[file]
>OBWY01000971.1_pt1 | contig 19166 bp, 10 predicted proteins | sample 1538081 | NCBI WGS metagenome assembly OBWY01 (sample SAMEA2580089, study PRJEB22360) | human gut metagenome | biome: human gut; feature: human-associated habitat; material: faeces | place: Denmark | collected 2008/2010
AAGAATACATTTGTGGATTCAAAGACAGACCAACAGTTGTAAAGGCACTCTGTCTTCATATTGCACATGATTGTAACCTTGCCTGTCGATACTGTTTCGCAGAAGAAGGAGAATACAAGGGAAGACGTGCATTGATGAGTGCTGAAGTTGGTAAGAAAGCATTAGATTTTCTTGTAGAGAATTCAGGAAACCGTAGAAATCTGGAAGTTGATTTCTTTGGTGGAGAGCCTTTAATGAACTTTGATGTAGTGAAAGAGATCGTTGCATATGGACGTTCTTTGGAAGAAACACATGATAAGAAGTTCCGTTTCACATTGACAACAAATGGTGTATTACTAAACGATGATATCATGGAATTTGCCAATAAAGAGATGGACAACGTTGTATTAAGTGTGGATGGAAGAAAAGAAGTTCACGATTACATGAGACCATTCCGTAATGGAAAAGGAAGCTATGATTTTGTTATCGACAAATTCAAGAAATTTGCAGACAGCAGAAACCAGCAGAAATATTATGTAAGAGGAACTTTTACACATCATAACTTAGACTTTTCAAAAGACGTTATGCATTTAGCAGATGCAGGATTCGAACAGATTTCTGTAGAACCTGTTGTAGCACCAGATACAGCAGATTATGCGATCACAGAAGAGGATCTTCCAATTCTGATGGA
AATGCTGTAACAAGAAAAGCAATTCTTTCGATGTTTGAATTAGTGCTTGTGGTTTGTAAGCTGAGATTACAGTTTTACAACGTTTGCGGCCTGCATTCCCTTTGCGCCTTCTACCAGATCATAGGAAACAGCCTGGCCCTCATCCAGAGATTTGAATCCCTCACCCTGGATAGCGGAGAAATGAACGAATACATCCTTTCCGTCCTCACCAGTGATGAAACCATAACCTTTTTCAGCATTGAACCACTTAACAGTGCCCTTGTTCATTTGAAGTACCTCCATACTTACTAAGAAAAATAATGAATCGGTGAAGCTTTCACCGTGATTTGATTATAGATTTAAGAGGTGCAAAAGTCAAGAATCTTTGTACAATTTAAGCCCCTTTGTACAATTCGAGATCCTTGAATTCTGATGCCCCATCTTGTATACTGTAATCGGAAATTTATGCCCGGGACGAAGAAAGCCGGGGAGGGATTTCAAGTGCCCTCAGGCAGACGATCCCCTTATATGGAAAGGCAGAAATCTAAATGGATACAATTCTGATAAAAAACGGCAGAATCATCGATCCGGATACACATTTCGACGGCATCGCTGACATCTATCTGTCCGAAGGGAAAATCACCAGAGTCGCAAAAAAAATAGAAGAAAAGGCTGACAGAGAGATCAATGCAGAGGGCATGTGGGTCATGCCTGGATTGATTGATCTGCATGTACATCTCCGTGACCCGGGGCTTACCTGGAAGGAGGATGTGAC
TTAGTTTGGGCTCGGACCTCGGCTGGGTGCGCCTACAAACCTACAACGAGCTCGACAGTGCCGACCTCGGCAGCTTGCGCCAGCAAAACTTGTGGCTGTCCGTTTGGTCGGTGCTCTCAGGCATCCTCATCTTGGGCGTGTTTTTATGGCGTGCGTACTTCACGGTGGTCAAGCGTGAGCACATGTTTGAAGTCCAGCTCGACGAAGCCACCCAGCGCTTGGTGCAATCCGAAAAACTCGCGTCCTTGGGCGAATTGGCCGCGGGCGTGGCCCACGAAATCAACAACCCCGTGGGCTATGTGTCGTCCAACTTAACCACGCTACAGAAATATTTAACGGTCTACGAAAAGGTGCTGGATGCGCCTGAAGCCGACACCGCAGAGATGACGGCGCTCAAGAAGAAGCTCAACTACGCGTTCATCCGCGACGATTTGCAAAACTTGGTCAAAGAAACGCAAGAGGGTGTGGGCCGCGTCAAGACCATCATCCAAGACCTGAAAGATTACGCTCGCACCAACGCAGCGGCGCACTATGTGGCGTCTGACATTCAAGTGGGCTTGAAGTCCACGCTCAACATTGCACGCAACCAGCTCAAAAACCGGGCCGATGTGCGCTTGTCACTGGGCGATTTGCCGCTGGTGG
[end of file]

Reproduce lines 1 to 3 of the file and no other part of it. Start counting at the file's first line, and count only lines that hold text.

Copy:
>OBWY01000971.1_pt1 | contig 19166 bp, 10 predicted proteins | sample 1538081 | NCBI WGS metagenome assembly OBWY01 (sample SAMEA2580089, study PRJEB22360) | human gut metagenome | biome: human gut; feature: human-associated habitat; material: faeces | place: Denmark | collected 2008/2010
AAGAATACATTTGTGGATTCAAAGACAGACCAACAGTTGTAAAGGCACTCTGTCTTCATATTGCACATGATTGTAACCTTGCCTGTCGATACTGTTTCGCAGAAGAAGGAGAATACAAGGGAAGACGTGCATTGATGAGTGCTGAAGTTGGTAAGAAAGCATTAGATTTTCTTGTAGAGAATTCAGGAAACCGTAGAAATCTGGAAGTTGATTTCTTTGGTGGAGAGCCTTTAATGAACTTTGATGTAGTGAAAGAGATCGTTGCATATGGACGTTCTTTGGAAGAAACACATGATAAGAAGTTCCGTTTCACATTGACAACAAATGGTGTATTACTAAACGATGATATCATGGAATTTGCCAATAAAGAGATGGACAACGTTGTATTAAGTGTGGATGGAAGAAAAGAAGTTCACGATTACATGAGACCATTCCGTAATGGAAAAGGAAGCTATGATTTTGTTATCGACAAATTCAAGAAATTTGCAGACAGCAGAAACCAGCAGAAATATTATGTAAGAGGAACTTTTACACATCATAACTTAGACTTTTCAAAAGACGTTATGCATTTAGCAGATGCAGGATTCGAACAGATTTCTGTAGAACCTGTTGTAGCACCAGATACAGCAGATTATGCGATCACAGAAGAGGATCTTCCAATTCTGATGGA
AATGCTGTAACAAGAAAAGCAATTCTTTCGATGTTTGAATTAGTGCTTGTGGTTTGTAAGCTGAGATTACAGTTTTACAACGTTTGCGGCCTGCATTCCCTTTGCGCCTTCTACCAGATCATAGGAAACAGCCTGGCCCTCATCCAGAGATTTGAATCCCTCACCCTGGATAGCGGAGAAATGAACGAATACATCCTTTCCGTCCTCACCAGTGATGAAACCATAACCTTTTTCAGCATTGAACCACTTAACAGTGCCCTTGTTCATTTGAAGTACCTCCATACTTACTAAGAAAAATAATGAATCGGTGAAGCTTTCACCGTGATTTGATTATAGATTTAAGAGGTGCAAAAGTCAAGAATCTTTGTACAATTTAAGCCCCTTTGTACAATTCGAGATCCTTGAATTCTGATGCCCCATCTTGTATACTGTAATCGGAAATTTATGCCCGGGACGAAGAAAGCCGGGGAGGGATTTCAAGTGCCCTCAGGCAGACGATCCCCTTATATGGAAAGGCAGAAATCTAAATGGATACAATTCTGATAAAAAACGGCAGAATCATCGATCCGGATACACATTTCGACGGCATCGCTGACATCTATCTGTCCGAAGGGAAAATCACCAGAGTCGCAAAAAAAATAGAAGAAAAGGCTGACAGAGAGATCAATGCAGAGGGCATGTGGGTCATGCCTGGATTGATTGATCTGCATGTACATCTCCGTGACCCGGGGCTTACCTGGAAGGAGGATGTGAC